Apache Junction, about 30 miles East of Phoenix, is aptly named. Framed by the Superstition Mountains, the town includes part of the Apache Trail, used for hundreds of years by Indians who needed to travel or disappear into the rugged terrain.
The Apache Trail winds about 40 miles through some of the most difficult and unforgiving cliffs and rock face in Arizona. The hard switchbacks are fun for a skilled motorcyclist, but no driver ever stops noticing that the edge of the road is next to a steep drop with no wires or barriers to stop a vehicle from plunging over the edge.
Between the Lost Dutchman Mine reststop (on Route 88) and Tortilla Flat, 12 miles away, are three breathtaking lakes–Apache Lake, Canyon Lake and Suguaro Lake. All three lakes are connected by a river and end at the Roosevelt Dam. When you consider that mules were used to bring supplies and workers to the Roosevelt Dam by mule train, the paved road seems like a luxury.
(There is a fascinating 3-part story about the Lost Dutchman mine with treasure maps and iconography at Desert USA. Well worth reading.)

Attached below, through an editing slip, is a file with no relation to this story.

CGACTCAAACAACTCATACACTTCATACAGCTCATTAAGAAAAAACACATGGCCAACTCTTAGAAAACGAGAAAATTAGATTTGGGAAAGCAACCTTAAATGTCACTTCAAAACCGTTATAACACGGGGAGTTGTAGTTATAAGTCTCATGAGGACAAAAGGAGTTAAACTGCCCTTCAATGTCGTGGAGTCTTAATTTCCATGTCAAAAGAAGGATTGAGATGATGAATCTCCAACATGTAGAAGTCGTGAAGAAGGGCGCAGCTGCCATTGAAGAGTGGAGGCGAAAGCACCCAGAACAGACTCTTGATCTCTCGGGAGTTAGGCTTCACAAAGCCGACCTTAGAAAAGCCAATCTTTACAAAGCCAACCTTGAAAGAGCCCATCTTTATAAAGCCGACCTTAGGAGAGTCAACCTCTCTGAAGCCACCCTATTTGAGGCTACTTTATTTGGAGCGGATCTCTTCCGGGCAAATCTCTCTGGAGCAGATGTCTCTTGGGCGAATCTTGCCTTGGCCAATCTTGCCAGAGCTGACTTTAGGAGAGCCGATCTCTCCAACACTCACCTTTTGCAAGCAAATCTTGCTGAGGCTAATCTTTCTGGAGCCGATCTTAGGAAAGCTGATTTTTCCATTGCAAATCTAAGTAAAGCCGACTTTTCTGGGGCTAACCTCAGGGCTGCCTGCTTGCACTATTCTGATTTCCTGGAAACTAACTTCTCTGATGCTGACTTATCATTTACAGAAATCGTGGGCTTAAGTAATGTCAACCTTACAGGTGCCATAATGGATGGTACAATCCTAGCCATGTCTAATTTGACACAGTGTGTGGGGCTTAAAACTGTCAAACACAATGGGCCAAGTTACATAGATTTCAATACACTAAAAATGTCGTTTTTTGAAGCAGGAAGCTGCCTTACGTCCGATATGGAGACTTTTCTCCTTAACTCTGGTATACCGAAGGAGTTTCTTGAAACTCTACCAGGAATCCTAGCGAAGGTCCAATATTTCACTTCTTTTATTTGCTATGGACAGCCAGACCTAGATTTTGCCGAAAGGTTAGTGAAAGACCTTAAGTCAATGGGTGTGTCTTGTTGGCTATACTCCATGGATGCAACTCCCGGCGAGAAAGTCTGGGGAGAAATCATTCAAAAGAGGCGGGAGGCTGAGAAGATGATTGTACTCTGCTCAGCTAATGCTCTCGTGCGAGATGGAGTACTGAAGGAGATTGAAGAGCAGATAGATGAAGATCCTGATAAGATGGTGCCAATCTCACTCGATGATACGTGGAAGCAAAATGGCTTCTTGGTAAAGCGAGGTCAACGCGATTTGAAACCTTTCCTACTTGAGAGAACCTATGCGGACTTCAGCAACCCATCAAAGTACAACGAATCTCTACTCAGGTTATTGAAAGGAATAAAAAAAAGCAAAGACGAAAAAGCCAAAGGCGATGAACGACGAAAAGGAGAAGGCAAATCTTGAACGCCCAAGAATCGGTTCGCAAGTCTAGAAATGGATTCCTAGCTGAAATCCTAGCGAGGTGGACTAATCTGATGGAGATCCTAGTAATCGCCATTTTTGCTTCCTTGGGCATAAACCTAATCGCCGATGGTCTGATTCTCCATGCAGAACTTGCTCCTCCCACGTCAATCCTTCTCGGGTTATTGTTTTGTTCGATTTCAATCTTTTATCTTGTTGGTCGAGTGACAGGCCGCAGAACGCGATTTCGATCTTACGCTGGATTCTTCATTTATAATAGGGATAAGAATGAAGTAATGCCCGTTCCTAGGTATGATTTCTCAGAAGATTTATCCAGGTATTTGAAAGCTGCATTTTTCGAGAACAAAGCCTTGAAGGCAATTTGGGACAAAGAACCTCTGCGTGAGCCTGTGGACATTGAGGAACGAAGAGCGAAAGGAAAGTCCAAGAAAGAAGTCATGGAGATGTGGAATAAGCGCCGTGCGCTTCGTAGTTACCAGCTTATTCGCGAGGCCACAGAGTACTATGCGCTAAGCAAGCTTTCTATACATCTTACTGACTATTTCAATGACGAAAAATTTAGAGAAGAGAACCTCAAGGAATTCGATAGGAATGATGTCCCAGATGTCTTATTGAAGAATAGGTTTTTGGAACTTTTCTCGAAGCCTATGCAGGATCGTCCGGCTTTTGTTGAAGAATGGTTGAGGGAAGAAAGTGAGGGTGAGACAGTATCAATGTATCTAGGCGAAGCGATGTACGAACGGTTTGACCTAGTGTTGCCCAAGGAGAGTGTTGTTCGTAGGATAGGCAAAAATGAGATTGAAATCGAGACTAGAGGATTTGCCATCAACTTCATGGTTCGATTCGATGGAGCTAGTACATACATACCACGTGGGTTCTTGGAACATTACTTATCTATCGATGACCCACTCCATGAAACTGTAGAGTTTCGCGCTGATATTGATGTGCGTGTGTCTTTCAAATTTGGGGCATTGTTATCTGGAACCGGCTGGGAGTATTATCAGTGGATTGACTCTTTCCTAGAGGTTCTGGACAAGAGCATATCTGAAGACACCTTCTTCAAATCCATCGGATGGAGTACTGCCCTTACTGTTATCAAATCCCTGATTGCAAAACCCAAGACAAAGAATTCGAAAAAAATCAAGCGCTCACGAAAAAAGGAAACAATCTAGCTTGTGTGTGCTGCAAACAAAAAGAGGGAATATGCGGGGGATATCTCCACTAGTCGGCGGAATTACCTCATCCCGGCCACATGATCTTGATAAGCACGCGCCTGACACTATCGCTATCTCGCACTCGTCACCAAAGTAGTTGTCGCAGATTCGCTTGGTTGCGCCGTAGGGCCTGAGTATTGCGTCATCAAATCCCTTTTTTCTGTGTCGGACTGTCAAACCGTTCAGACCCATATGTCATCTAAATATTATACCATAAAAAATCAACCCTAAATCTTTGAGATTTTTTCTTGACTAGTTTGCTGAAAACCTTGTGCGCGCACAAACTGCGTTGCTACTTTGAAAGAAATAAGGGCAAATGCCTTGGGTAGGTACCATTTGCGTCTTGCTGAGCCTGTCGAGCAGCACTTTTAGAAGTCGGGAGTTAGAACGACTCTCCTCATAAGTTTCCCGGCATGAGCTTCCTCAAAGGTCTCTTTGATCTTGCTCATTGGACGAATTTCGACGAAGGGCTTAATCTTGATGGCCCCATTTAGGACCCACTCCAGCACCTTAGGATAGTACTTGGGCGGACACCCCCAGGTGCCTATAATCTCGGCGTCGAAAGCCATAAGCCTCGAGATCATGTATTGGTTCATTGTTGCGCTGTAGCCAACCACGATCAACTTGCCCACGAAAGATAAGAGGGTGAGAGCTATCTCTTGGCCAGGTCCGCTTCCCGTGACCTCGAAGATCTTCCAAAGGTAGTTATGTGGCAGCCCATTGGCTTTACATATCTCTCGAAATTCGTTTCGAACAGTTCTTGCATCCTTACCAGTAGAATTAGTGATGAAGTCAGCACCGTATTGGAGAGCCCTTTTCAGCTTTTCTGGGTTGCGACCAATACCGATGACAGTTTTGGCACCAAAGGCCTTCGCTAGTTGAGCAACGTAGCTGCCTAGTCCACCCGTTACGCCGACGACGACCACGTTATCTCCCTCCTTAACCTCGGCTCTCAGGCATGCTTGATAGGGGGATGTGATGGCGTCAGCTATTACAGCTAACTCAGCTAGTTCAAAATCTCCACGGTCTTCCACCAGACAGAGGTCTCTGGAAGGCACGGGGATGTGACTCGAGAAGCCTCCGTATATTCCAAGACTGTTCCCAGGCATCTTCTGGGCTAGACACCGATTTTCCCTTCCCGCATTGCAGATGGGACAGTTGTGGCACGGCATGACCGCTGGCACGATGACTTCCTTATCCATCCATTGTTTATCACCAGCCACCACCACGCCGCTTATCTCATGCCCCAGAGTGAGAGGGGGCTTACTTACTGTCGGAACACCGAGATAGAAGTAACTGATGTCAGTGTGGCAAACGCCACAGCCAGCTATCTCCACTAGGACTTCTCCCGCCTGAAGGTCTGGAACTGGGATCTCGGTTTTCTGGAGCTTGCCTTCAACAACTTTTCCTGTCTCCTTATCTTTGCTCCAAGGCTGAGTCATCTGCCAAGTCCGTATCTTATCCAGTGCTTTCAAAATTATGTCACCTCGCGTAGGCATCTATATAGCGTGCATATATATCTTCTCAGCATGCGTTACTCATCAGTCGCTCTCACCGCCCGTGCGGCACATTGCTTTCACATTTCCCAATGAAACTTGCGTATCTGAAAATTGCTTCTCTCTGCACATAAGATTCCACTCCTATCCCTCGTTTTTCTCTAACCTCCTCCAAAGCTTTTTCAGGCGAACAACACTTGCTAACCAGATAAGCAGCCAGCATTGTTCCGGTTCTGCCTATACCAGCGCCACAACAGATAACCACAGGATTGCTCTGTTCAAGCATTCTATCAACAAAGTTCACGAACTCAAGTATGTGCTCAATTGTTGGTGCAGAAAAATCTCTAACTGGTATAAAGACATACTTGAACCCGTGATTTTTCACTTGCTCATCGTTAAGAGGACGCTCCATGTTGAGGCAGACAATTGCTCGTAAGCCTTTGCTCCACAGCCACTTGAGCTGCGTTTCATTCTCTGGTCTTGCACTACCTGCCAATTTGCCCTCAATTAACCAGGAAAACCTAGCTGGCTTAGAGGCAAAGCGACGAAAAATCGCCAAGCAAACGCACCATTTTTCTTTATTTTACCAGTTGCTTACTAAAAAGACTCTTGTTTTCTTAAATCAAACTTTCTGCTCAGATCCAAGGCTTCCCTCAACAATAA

There is a boat ride on Canyon Lake that goes around the rocky canyons and cliffs of Canyon Lake. You can see big horn sheep, eagles, white-tail deer and mule deer on your trip.
The desert looks different when you are traveling on a 90-foot deep lake through stone canyons. The saguaros are a visual clue that you aren’t far from the desert floor.
Some of the canyons have interesting natural shapes in them. The one below is considered to be a goddess protector of the spirit of the Lake. You can see her in silhouette in the center of the picture, a figure of a woman in prayer, facing right.
–Quinn McDonald is a writer and life- and creativity coach. See her work at QuinnCreative.com